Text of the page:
When it comes to reflecting on the pandemic, Damian Woetzel prefers to acknowledge the darkness but dwell on the bright side.
Sure, a whole season of live performances of the Vail Dance Festival was canceled and, yes, dancers and choreographers lost work, the local economy took a hit and Colorado audiences missed out on their annual jolt of world-class art under the stars at Vail’s comfy Gerald R. Ford Amphitheater.
But, at the same time, the community and company rallied together and discovered different sides of themselves. A quickly-organized Vail Dance Festival Artist Relief Fund pulled in a fast $192,000 and distributed it to 64 recipients via $3,000 grants.
And the art didn’t exactly stop. After months of maneuvering around the latest news on the spread of the coronavirus, event organizers decided to move operations online last summer, creating an eight-day lineup that did its best to replicate the feeling of the fest’s outdoor energy.
The webcasts drew about 108,000 viewers, “which is considerably more than might have come to Vail,” notes Woetzel, who has been artistic director since 2006.
If you go
The Vail Dance Festival returns in-person July 30-Aug. 9. Major performances are at the Gerald R. Ford Amphitheater, but the fest offers concurrent programming throughout the region. More info and tickets: vaildance.org.
That created a marketing opportunity, too. Audiences clicked in from 18 nations, “from Argentina to Hong Kong, Ireland to Mexico,” boosting the fest’s reputation around the globe.
Woetzel attributes the 2020 edition’s success to the fact that the festival stuck to its core mission, which is to get dancers from various disciplines away from their daily moves and bring them together for collaborations. The fest is a unique mash-up of artists from ballet, contemporary, folk, tap, ballroom, hip-hop and other forms.
“Even with this, we tried to keep the principal of providing opportunities for dancers, choreographers and musicians to do things differently,” he said.
At the Vail Fest, there is no hierarchy. The fine art and the street art and the made-for-TV art are equal. The choreographers aren’t bosses, they are collaborators. The composers and musicians don’t serve as support staff, they are drivers of the new product that gets created every summer.
For 2021, with the action back on real stages, there will be plenty of fresh work. Seven dance pieces are set to premiere, along with four new commissioned scores. That’s a lot to pack into 11 days, but as Woetzel notes, there is some catching up to do.
That includes bringing back American Ballet Theatre star Calvin Royal III as the fest’s official artist-In-residence. The job usually rotates annually but Royal is getting a second go due to last year’s limited event. He will take the lead in two new works choreographed specifically for him, one by Alvin Alley Dance Theater’s Jamar Roberts.
Other notable premiers include a who’s who of Vail fest regulars. Pulitzer Prize-winning composer-in-residence Caroline Shaw is writing music that choreographer Justin Peck will use to create movement expressly for Tiler Peck. Both Pecks are fixtures at New York City Ballet.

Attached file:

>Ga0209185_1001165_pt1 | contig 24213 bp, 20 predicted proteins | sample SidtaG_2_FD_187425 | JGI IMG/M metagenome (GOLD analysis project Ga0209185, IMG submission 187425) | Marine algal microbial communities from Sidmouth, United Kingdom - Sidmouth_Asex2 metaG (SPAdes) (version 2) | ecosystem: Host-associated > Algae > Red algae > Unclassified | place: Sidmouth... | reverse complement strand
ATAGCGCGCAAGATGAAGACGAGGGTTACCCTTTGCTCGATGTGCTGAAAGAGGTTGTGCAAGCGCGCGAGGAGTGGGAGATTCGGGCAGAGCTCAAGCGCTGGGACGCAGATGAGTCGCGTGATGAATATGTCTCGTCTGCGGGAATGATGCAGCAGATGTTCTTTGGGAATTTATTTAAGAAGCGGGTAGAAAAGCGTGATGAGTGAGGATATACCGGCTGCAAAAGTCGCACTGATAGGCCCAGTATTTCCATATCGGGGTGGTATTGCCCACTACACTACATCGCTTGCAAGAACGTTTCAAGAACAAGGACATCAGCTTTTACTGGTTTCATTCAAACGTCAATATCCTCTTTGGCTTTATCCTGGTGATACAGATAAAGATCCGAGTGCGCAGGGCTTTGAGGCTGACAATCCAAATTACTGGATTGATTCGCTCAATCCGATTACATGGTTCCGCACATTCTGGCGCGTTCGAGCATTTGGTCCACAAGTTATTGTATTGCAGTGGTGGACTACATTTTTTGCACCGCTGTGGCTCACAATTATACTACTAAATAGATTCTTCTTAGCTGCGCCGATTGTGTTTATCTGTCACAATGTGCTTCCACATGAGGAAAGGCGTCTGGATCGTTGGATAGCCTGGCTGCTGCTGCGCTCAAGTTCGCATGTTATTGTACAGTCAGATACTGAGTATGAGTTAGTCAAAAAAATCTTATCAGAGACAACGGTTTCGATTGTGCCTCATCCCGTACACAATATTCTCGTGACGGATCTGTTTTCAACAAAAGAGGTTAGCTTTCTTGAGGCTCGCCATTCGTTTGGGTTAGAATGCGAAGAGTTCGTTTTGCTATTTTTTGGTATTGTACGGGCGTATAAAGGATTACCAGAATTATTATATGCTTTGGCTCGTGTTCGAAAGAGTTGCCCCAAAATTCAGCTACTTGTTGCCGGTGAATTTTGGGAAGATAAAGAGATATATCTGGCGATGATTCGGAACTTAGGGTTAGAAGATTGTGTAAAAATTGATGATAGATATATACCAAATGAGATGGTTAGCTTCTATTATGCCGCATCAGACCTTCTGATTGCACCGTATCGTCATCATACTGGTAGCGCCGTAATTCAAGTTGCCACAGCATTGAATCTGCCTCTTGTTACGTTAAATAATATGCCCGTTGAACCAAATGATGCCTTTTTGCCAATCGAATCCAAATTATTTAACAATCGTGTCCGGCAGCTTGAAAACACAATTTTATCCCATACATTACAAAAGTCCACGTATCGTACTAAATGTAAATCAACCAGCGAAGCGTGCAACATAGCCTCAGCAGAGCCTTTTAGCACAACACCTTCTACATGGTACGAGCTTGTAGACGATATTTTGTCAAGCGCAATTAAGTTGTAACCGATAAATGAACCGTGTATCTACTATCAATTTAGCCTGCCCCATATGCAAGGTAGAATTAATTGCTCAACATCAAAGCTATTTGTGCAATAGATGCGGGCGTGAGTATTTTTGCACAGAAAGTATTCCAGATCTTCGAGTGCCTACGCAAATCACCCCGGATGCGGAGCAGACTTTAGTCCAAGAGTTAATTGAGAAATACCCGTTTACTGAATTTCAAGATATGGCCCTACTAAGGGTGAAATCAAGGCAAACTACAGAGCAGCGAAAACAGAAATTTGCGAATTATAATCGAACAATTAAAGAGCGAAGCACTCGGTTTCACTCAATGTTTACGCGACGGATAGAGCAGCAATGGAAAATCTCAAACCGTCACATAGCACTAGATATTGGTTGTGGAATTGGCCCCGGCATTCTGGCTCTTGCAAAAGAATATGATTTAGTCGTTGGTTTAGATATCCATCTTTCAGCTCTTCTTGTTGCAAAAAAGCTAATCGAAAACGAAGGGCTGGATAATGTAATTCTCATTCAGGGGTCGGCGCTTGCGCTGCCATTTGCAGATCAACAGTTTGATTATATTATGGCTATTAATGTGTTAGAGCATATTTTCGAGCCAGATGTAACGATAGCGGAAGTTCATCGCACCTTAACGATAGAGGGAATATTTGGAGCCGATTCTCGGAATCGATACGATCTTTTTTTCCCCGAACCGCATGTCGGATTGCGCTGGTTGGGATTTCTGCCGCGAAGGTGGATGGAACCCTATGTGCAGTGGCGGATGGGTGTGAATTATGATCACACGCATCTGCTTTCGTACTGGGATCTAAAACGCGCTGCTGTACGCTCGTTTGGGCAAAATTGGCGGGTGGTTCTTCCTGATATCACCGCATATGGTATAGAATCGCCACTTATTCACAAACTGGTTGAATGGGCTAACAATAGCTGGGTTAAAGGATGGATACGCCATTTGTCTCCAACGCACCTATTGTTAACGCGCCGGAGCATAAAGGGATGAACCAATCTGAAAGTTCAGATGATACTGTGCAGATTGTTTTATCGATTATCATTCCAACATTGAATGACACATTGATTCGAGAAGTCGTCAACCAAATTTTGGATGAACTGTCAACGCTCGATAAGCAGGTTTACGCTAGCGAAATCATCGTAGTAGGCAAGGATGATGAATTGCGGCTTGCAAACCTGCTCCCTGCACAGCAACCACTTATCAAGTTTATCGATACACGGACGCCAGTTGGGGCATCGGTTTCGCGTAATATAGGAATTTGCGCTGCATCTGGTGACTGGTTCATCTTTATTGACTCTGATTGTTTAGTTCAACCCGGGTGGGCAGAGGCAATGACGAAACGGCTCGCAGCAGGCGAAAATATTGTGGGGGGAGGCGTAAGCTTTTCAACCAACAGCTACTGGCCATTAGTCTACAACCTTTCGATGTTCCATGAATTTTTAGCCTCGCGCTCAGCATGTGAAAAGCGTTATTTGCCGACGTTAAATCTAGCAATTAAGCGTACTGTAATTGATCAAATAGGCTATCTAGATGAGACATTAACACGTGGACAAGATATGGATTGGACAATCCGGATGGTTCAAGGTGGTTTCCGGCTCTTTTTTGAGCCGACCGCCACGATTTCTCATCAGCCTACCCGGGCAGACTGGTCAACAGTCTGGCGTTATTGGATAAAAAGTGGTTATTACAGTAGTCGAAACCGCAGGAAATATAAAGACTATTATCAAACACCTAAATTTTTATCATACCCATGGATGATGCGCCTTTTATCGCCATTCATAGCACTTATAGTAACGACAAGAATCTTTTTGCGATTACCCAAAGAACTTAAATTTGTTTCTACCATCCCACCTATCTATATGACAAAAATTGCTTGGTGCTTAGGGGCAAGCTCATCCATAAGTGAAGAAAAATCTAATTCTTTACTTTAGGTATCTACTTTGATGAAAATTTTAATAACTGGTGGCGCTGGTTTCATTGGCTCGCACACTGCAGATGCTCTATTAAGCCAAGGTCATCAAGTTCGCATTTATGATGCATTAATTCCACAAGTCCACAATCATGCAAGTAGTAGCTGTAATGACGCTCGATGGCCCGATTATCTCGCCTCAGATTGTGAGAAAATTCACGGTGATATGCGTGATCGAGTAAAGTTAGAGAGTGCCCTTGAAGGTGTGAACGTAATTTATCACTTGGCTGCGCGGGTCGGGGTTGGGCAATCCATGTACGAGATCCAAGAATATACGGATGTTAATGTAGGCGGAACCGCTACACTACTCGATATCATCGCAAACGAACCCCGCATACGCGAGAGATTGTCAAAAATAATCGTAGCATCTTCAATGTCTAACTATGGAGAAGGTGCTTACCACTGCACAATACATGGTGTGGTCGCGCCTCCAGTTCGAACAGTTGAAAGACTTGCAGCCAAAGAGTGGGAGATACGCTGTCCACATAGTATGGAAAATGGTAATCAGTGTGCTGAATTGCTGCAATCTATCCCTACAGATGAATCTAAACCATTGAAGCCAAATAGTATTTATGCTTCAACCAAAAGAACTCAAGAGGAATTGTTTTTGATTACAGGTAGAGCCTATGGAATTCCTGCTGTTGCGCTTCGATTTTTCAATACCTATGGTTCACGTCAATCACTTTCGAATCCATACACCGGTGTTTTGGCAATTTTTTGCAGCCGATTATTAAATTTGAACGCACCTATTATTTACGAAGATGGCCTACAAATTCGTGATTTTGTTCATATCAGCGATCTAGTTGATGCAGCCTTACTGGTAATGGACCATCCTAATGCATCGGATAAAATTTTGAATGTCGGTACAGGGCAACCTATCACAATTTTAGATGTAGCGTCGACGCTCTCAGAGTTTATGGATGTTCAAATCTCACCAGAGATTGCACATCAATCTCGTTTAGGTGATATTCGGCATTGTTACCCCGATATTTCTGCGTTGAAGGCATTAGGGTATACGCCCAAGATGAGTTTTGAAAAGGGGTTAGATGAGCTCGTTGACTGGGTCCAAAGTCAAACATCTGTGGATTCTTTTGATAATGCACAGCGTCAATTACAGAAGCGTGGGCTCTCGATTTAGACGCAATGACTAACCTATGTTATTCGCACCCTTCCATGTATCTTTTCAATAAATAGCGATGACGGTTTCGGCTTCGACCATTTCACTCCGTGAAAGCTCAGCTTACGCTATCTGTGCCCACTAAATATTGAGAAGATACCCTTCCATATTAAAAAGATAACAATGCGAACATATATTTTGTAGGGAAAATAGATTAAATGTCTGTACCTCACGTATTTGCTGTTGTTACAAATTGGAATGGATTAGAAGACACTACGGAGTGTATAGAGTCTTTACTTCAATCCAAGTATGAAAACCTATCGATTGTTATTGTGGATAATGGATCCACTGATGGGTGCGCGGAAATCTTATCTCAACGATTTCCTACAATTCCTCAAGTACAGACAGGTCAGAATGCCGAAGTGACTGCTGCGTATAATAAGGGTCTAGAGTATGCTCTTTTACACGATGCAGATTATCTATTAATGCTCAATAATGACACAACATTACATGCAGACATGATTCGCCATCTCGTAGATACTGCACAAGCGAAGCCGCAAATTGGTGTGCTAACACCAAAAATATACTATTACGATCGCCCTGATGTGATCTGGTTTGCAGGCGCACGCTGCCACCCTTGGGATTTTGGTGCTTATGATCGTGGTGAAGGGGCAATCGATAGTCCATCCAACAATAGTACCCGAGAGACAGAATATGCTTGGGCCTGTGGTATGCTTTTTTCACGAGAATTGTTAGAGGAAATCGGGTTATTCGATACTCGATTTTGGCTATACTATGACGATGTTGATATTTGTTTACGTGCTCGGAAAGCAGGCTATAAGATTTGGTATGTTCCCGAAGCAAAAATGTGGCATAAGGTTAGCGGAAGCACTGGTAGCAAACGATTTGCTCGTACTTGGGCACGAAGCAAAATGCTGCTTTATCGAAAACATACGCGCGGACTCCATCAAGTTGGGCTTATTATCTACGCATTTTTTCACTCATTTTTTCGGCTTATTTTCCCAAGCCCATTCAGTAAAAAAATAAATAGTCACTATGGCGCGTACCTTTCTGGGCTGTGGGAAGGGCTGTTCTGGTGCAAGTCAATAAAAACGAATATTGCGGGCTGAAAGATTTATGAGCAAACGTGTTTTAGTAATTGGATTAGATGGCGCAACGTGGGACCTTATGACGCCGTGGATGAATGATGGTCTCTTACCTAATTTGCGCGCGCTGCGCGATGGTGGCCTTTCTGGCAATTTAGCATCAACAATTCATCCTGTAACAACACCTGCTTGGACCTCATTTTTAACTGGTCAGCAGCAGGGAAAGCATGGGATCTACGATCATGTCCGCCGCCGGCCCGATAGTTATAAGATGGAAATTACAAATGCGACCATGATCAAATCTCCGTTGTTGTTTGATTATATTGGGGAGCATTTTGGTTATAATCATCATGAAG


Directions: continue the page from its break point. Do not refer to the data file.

Another team of songwriters is creating music to be performed by violinist Johnny Gandelsman, who will accompany dancers live on stage. It’s a high-powered lineup with Rhiannon Giddens writing for tap dancer Michelle Dorrance; Tyshawn Sorey writing for Jamar Roberts; and Christina Courtin writing for jookin star Lil Buck and ballet dancer Lauren Lovette.
A few other bits of news for this year: BalletX, Philadelphia’s flashy contemporary ballet troupe, returns as company-in-residence; New York City Ballet MOVES, the forward-moving offshoot of the legendary company, comes back after an absence; and Denver’s own Cleo Parker Robinson Dance will present a new piece created by founder Cleo Parker Robinson.
That’s a lot of names, but each brings their considerable reputation to Vail, where anything can happen between them. Woetzel likes to call the fest its own “Brigadoon,” after the iconic 1954 movie musical where a magical town full of song and dance briefly comes to life every hundred years. “Everybody descends on this mountain town and makes things for a couple of weeks.
Then we disappear,” he said.
That’s a bit of a stretch. The dance fest and its collaborators start working months ahead of time exchanging ideas for new pieces, assembling rosters and figuring out the logistics of where people will stay and what they will perform.
Still, magic does happen. Stroll through town or the amphitheater grounds during early August and it’s not uncommon to see an impromptu rehearsal featuring top-of-the-field artists. Vail collaborators tend to stick with the program, retuning year after year, so they get comfortable experimenting with each other in “the spirit of what can we do together that we can’t do apart,” Woetzel said.
Or sometimes, they meet for the first time and quickly realize their ideas overlap. “People literally meet on the way up the mountain from the airport,” Woetzel said. “I’ve had phone calls from cars where they say that ‘Do you think we could do this?’ or ‘We’ve just been talking and we think we want to make something here.’ “
This year’s making starts July 30 with a sentimental, all-star program where many of the season’s dancers will take turns on stage. The night culminates with a New York City Ballet MOVES’ presentation of Jerome Robbins’ “Dances at a Gathering.”
“Symbolically and artistically, that will be a call to order,” said Woetzel. “It will say: Here we are.”
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